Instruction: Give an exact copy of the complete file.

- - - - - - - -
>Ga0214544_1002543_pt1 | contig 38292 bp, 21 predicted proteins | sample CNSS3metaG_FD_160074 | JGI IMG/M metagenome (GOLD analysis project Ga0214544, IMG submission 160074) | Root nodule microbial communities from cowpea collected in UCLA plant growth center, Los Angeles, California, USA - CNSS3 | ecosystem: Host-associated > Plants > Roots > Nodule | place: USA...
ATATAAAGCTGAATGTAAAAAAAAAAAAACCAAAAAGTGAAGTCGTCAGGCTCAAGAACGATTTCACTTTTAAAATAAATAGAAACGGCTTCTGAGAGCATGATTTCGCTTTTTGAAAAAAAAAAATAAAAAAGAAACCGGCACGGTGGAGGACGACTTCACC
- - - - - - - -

>Ga0214544_1002543_pt1 | contig 38292 bp, 21 predicted proteins | sample CNSS3metaG_FD_160074 | JGI IMG/M metagenome (GOLD analysis project Ga0214544, IMG submission 160074) | Root nodule microbial communities from cowpea collected in UCLA plant growth center, Los Angeles, California, USA - CNSS3 | ecosystem: Host-associated > Plants > Roots > Nodule | place: USA...
ATATAAAGCTGAATGTAAAAAAAAAAAAACCAAAAAGTGAAGTCGTCAGGCTCAAGAACGATTTCACTTTTAAAATAAATAGAAACGGCTTCTGAGAGCATGATTTCGCTTTTTGAAAAAAAAAAATAAAAAAGAAACCGGCACGGTGGAGGACGACTTCACC